I’ve said it before and I will say it again, gamification is the best idea I have brought into my classroom in my nine years of teaching.  It’s engaging, it’s exciting, it’s motivating and I have peaked my student’s interests in ways I never could have imagined. It has improved my overall classroom management and the overall climate of my classroom in general. The new thing I learned about gamification this year is that it is flexible. Chris has used it to teach high school English and now uses it in his 4th-8th grade classes. I have used it in 5th grade, 6th grade, and 7th grade both as a general ed teacher and now as a special ed teacher. I have used it with a lot of students, few students, and as a part of a co-teaching team. I even made some adjustments to my website to make it work for both classes as well. 

I never thought seeing Chris Aviles present on gamification would change the way I thought about running my classroom, but it really has done just that! He has some great ideas and lucky for me I will have the opportunity to pick his brain forever because we just got engaged at the end of the summer! Funny how things work out!  I will keep you posted on the second half of year 2 in my gamified classroom toward the end of this school year, this time as Mrs. Aviles!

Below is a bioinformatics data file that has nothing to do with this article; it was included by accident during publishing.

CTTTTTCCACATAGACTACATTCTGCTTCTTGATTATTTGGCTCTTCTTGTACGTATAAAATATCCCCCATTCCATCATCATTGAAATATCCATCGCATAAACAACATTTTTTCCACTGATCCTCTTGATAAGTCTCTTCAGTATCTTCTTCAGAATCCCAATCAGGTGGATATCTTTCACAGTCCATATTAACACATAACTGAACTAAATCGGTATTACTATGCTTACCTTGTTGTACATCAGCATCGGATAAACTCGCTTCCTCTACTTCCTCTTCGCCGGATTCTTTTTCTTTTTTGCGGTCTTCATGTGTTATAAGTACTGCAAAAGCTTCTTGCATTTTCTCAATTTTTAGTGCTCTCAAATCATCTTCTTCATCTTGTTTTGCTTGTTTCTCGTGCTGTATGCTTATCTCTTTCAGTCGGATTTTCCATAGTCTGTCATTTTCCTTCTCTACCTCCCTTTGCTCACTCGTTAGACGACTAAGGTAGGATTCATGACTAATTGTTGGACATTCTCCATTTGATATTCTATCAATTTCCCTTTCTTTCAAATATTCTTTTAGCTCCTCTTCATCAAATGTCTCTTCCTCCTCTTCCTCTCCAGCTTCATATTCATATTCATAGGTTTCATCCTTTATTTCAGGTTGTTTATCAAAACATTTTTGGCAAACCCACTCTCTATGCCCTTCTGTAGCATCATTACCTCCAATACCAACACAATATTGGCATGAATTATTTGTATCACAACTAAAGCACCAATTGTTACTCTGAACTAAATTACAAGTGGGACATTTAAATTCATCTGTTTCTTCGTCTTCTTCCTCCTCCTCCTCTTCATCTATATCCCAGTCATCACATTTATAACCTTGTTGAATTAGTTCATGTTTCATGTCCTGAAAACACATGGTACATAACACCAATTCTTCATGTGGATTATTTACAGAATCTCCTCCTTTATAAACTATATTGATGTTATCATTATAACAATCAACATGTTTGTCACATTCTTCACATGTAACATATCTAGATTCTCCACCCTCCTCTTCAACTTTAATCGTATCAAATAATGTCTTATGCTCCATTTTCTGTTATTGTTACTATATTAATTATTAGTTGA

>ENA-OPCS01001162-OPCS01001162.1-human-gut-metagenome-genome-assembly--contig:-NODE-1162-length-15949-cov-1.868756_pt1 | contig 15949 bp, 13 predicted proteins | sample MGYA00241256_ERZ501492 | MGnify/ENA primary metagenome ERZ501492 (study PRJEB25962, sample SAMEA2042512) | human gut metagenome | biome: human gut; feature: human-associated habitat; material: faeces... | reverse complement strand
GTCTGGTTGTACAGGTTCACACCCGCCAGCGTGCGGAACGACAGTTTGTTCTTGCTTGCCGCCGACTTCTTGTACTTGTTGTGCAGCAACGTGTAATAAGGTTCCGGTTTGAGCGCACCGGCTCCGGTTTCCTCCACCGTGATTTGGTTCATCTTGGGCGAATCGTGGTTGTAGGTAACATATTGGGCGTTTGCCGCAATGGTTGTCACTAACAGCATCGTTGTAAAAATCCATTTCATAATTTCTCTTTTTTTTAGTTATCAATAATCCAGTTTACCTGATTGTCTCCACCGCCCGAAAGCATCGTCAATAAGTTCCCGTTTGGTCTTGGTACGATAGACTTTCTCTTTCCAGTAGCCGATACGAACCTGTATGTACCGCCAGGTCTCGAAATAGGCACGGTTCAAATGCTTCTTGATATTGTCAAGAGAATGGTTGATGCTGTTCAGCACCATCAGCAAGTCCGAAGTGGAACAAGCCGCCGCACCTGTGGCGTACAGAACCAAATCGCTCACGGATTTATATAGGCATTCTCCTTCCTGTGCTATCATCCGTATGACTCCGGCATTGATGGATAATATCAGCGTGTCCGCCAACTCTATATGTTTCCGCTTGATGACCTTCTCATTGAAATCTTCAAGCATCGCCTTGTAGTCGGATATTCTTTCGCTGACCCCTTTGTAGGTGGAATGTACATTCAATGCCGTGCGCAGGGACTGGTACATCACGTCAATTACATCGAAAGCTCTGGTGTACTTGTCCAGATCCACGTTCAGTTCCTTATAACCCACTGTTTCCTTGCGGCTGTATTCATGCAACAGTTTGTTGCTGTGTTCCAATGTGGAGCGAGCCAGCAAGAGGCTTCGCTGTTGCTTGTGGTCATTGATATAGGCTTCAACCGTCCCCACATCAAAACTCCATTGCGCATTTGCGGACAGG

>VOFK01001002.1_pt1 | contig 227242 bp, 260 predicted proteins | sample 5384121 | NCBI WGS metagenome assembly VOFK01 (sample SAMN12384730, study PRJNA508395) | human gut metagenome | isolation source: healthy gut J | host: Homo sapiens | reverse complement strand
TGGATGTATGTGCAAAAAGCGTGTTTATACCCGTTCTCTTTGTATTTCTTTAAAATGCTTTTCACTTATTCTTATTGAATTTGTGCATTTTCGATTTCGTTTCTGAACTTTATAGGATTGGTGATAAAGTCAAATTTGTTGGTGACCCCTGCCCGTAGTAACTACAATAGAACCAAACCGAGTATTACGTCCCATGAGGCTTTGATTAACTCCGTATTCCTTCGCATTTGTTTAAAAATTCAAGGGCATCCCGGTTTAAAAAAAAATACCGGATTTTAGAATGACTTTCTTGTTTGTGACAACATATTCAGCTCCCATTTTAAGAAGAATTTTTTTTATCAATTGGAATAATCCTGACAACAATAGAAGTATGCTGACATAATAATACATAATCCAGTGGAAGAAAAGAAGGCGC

The Expert in the Room

One of the student-run businesses in my Fair Haven Innovates program is FH Grows. FH Grows is where my 7th graders learn to be entrepreneurs and stewards of the environment while leveraging technology and the Internet of Things to help our gardens grow. We sell our produce online and in our student-run farmers market. When we’re not working in the gardens, we are trying to solve the food problems of our future. At FH Grows, our customers know when they buy from us, they grow learning. But they aren’t just growing student learning. I’m learning right alongside my kids because when it comes to running a school garden, I am not the expert in the room.

In total, I manage 96 relationships as part of my Fair Haven Innovates program. By far, FH Grows has the most valuable relationships because I’m no gardening expert. I’ve had a garden since I’ve owned a house, but, as I’ve been learning, I only know a fraction of the tips and tricks that go into running a successful garden. Luckily, I’ve gathered a stable of experts who are willing to help me run the best school garden I can.